Obviously, at some point each of us who now believe the Gospel did not believe the Gospel. Some of us believed it early on and some of us did not. Some of us believed it immediately with little to no resistance, others not so much. The Bible is clear that when we believe the Gospel we ARE saved. If blasphemy against the Holy Spirit is the lack of believing the Gospel before believing it, or if it amounts to nothing more than some sort of unholy thought that may have trailed through someone’s mind at some point in life, then we are all damned, Christ died for nothing, and God would then indeed be a liar, thus making the whole business of Christianity and the Gospel null and void at the very best. It is therefore obvious that this sort of thing is not what Jesus was talking about.
I would argue that the unforgivable/unpardonable sin is something that is most likely not committed, or at least made manifest, until physical death without believing the Gospel has occurred. Making the ultimate final decision to call the Holy Spirit’s pinnacle message to mankind a lie [calling Him a liar], and ultimately choosing to reject the Gospel are one in the same. He or she who has blasphemed the Holy Spirit has called Him a liar throughout and with his or her very life, right to the bitter end; he or she has made the final decision not to believe and close his or her mind to the truth of the Gospel. He or she has made the final decision not to trust His ultimate message of hope and salvation to mankind. God has made Himself known and all are without excuse (Romans 1:18-32).
If you are uncertain of what the Gospel (the good news) is, it is very simple: You are a sinner. Sin separates us from God. The deserved wage of sin is death (most importantly the second death, see Revelation 20). A wage must be paid; God is just, and therefore He cannot just sweep sin under the rug, so to speak, without paying the wage. Jesus became a man, who conceived of the Holy Spirit and born to a virgin, and lived a sinless life. Being sinless, he went to the cross and bore/paid for all of our sins; past present and future (all of your sins were future 2000 years ago when this happened). He was buried, and then on the 3rd day, He rose from the dead, thus ultimately conquering death once and for all. The only requirement from you is that you believe, as in fully trust in what He did; adding nothing of yourself (Ephesians 2:8-9). Once you do this, you have everlasting life that can never be lost (Ephesians 1:13, Romans 11:29, John 3:16, 6:40, 47, etc.). Church rituals and “sinner’s prayers” do nothing to save you. Many of them are fine, but we are saved by grace alone, through faith alone, in Christ alone; NOTHING else. Water baptism is good, and every believer should do it if they can, however it is an act of obedience (and is indeed a blessing) for those who have believed the Gospel and received the gift of salvation, not a means of obtaining salvation (Acts 8:36-38 [some translations erroneously omit verse 37], Luke 23:40-43).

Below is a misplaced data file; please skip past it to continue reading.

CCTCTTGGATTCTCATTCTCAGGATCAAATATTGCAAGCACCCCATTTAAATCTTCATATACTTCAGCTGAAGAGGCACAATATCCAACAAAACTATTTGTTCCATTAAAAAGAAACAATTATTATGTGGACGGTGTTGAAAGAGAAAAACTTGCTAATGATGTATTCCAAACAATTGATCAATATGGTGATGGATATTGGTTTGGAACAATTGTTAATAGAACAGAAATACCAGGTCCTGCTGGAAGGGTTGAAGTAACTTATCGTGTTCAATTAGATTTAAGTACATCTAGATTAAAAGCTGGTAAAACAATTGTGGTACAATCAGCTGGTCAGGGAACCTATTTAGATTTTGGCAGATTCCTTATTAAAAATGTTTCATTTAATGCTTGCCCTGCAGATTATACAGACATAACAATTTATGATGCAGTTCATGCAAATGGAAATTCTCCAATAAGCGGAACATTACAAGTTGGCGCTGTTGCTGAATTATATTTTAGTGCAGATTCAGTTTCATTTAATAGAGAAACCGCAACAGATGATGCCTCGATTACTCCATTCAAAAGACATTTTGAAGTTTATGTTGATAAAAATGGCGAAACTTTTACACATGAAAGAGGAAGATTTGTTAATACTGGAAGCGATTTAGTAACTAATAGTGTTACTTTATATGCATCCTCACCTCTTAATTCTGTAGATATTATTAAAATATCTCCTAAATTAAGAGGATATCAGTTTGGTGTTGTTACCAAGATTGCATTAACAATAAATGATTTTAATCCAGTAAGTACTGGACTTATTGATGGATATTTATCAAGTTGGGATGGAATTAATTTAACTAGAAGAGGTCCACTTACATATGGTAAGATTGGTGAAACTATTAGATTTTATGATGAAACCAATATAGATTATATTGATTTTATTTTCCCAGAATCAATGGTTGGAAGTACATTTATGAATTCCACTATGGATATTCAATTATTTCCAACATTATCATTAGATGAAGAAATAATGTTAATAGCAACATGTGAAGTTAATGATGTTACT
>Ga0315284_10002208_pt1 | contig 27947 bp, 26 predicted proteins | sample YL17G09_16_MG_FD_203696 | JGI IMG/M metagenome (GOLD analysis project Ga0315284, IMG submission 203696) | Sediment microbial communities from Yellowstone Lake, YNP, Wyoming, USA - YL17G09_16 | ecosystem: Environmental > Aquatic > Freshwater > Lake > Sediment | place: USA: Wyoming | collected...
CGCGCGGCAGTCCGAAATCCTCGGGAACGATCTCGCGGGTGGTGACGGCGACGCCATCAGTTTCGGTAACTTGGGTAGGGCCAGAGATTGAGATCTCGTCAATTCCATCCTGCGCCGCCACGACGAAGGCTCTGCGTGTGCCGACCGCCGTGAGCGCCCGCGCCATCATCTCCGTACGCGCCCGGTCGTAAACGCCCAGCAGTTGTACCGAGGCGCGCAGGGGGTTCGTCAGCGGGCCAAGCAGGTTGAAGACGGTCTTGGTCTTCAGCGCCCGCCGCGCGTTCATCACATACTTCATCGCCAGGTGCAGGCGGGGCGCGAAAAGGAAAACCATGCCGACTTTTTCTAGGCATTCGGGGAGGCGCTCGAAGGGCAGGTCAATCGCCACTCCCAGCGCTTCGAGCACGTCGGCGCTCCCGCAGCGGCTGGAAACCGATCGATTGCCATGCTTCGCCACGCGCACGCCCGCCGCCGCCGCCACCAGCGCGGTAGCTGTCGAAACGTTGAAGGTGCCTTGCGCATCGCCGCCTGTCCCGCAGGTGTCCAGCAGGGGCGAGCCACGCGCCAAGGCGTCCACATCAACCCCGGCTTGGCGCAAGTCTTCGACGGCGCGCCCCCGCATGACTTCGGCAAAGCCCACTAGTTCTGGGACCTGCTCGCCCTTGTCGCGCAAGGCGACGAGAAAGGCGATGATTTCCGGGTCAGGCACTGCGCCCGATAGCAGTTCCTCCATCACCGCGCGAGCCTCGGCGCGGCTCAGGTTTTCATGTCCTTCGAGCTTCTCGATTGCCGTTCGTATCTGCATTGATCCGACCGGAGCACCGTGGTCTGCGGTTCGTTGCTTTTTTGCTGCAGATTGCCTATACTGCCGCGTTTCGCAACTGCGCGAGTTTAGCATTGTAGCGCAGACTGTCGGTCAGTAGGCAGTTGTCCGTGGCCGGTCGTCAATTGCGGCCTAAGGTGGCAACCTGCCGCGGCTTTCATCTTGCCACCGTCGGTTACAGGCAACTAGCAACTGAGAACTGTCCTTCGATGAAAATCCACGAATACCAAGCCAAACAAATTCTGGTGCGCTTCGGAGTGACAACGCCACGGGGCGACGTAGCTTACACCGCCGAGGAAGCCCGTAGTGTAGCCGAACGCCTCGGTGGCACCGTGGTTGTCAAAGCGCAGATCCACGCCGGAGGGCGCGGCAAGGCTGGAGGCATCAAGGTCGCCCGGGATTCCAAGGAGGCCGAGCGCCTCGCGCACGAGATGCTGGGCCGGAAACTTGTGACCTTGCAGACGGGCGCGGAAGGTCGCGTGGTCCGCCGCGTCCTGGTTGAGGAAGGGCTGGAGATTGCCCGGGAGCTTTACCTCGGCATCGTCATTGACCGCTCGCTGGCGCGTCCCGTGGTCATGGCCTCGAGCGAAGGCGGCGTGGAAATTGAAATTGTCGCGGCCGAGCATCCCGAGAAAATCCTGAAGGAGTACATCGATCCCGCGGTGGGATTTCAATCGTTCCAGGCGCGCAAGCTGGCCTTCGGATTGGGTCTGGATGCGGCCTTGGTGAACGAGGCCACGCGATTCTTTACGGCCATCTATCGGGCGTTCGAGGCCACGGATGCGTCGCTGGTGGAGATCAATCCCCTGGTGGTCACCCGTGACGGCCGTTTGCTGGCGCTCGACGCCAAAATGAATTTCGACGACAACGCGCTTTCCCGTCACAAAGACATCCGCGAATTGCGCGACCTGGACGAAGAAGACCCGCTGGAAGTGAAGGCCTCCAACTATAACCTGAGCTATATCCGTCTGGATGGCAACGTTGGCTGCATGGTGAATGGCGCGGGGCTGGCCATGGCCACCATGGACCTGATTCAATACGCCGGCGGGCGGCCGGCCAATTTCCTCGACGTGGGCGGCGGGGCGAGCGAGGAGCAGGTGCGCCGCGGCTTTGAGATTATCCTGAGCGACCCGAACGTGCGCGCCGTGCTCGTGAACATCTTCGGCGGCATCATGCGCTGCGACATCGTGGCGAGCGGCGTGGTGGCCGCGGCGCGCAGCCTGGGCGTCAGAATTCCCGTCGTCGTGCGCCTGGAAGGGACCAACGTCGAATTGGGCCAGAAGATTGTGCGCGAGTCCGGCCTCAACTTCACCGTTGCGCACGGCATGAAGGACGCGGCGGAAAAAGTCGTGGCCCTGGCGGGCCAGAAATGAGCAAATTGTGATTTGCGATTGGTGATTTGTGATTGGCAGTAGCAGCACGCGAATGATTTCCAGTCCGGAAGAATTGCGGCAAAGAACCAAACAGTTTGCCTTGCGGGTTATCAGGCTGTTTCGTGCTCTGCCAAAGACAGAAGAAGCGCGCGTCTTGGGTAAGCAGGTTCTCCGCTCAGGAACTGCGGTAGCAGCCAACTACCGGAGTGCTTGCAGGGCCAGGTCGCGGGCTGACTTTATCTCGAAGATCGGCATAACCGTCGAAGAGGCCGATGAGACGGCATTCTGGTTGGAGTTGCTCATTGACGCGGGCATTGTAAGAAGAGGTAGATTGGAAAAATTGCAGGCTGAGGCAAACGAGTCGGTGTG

Is striving to live a righteous life important? Indeed, it is, and the believer is rewarded for doing so, and misses out on many eternal blessings by not doing so (1 Corinthians 3:11-15), but trying to do so is meaningless and impossible without first believing the Gospel and receiving/being borne of the Holy Spirit (John 3, Ephesians 2:10, etc.) and being irrevocably saved. Trying to do so under your own power is repulsive to God (Isaiah 64:6), and does nothing to save you, or to keep you saved, for that matter. The Holy Spirit who indwells the believer gives us the power to please (and trust) God. Galatians 5, which is written to believers, starting in verse 16 provides excellent insight on this.
Unfortunately, there are many who preach a false gospel in supposedly “legitimate” churches all over the world that mixes works with grace, in terms of obtaining and maintaining salvation. These folks (yes, even elders, pastors, etc.) who die in this mentality without ever trusting in Christ alone for salvation are unfortunately guilty of the unpardonable/unforgivable sin, no matter how “good” they may have appeared to some. In terms of salvation, Christ plus nothing is everything and Christ plus something is nothing. Please click the button directly below this paragraph for more on this.